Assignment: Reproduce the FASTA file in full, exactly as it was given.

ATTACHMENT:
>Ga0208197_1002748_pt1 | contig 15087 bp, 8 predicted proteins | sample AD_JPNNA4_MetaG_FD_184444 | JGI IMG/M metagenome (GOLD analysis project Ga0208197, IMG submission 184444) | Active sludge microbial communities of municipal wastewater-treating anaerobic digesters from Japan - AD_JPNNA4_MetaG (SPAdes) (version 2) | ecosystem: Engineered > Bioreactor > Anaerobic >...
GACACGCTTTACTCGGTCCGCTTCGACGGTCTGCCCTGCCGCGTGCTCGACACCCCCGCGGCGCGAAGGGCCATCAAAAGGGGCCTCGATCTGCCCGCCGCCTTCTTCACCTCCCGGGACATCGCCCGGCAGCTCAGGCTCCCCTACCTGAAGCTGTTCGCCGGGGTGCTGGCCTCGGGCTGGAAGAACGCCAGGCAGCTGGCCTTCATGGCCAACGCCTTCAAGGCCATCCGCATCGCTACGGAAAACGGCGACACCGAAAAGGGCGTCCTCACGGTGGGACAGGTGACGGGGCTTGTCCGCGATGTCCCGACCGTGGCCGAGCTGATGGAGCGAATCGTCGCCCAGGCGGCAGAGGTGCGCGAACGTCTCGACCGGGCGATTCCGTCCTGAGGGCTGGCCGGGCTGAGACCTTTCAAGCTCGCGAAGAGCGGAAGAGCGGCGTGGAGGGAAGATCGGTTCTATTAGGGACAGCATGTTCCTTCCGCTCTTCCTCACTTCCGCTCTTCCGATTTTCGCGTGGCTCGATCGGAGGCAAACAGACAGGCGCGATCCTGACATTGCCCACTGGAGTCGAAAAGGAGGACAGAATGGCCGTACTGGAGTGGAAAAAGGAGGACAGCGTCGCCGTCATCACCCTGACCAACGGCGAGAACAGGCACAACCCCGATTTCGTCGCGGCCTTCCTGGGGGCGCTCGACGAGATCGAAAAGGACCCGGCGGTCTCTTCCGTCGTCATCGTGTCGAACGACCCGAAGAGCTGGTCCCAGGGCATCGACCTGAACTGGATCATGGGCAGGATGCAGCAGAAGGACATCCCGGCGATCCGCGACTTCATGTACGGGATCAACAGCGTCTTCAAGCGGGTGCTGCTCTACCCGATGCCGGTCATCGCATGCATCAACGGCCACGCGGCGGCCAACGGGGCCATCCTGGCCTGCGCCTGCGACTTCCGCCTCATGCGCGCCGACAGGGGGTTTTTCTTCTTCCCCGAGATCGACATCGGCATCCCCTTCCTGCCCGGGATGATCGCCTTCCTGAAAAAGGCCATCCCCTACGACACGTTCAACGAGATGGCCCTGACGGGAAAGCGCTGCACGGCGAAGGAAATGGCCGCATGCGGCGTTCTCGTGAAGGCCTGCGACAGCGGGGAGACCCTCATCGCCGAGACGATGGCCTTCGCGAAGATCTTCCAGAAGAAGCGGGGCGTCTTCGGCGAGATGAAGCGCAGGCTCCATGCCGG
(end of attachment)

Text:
>Ga0208197_1002748_pt1 | contig 15087 bp, 8 predicted proteins | sample AD_JPNNA4_MetaG_FD_184444 | JGI IMG/M metagenome (GOLD analysis project Ga0208197, IMG submission 184444) | Active sludge microbial communities of municipal wastewater-treating anaerobic digesters from Japan - AD_JPNNA4_MetaG (SPAdes) (version 2) | ecosystem: Engineered > Bioreactor > Anaerobic >...
GACACGCTTTACTCGGTCCGCTTCGACGGTCTGCCCTGCCGCGTGCTCGACACCCCCGCGGCGCGAAGGGCCATCAAAAGGGGCCTCGATCTGCCCGCCGCCTTCTTCACCTCCCGGGACATCGCCCGGCAGCTCAGGCTCCCCTACCTGAAGCTGTTCGCCGGGGTGCTGGCCTCGGGCTGGAAGAACGCCAGGCAGCTGGCCTTCATGGCCAACGCCTTCAAGGCCATCCGCATCGCTACGGAAAACGGCGACACCGAAAAGGGCGTCCTCACGGTGGGACAGGTGACGGGGCTTGTCCGCGATGTCCCGACCGTGGCCGAGCTGATGGAGCGAATCGTCGCCCAGGCGGCAGAGGTGCGCGAACGTCTCGACCGGGCGATTCCGTCCTGAGGGCTGGCCGGGCTGAGACCTTTCAAGCTCGCGAAGAGCGGAAGAGCGGCGTGGAGGGAAGATCGGTTCTATTAGGGACAGCATGTTCCTTCCGCTCTTCCTCACTTCCGCTCTTCCGATTTTCGCGTGGCTCGATCGGAGGCAAACAGACAGGCGCGATCCTGACATTGCCCACTGGAGTCGAAAAGGAGGACAGAATGGCCGTACTGGAGTGGAAAAAGGAGGACAGCGTCGCCGTCATCACCCTGACCAACGGCGAGAACAGGCACAACCCCGATTTCGTCGCGGCCTTCCTGGGGGCGCTCGACGAGATCGAAAAGGACCCGGCGGTCTCTTCCGTCGTCATCGTGTCGAACGACCCGAAGAGCTGGTCCCAGGGCATCGACCTGAACTGGATCATGGGCAGGATGCAGCAGAAGGACATCCCGGCGATCCGCGACTTCATGTACGGGATCAACAGCGTCTTCAAGCGGGTGCTGCTCTACCCGATGCCGGTCATCGCATGCATCAACGGCCACGCGGCGGCCAACGGGGCCATCCTGGCCTGCGCCTGCGACTTCCGCCTCATGCGCGCCGACAGGGGGTTTTTCTTCTTCCCCGAGATCGACATCGGCATCCCCTTCCTGCCCGGGATGATCGCCTTCCTGAAAAAGGCCATCCCCTACGACACGTTCAACGAGATGGCCCTGACGGGAAAGCGCTGCACGGCGAAGGAAATGGCCGCATGCGGCGTTCTCGTGAAGGCCTGCGACAGCGGGGAGACCCTCATCGCCGAGACGATGGCCTTCGCGAAGATCTTCCAGAAGAAGCGGGGCGTCTTCGGCGAGATGAAGCGCAGGCTCCATGCCGG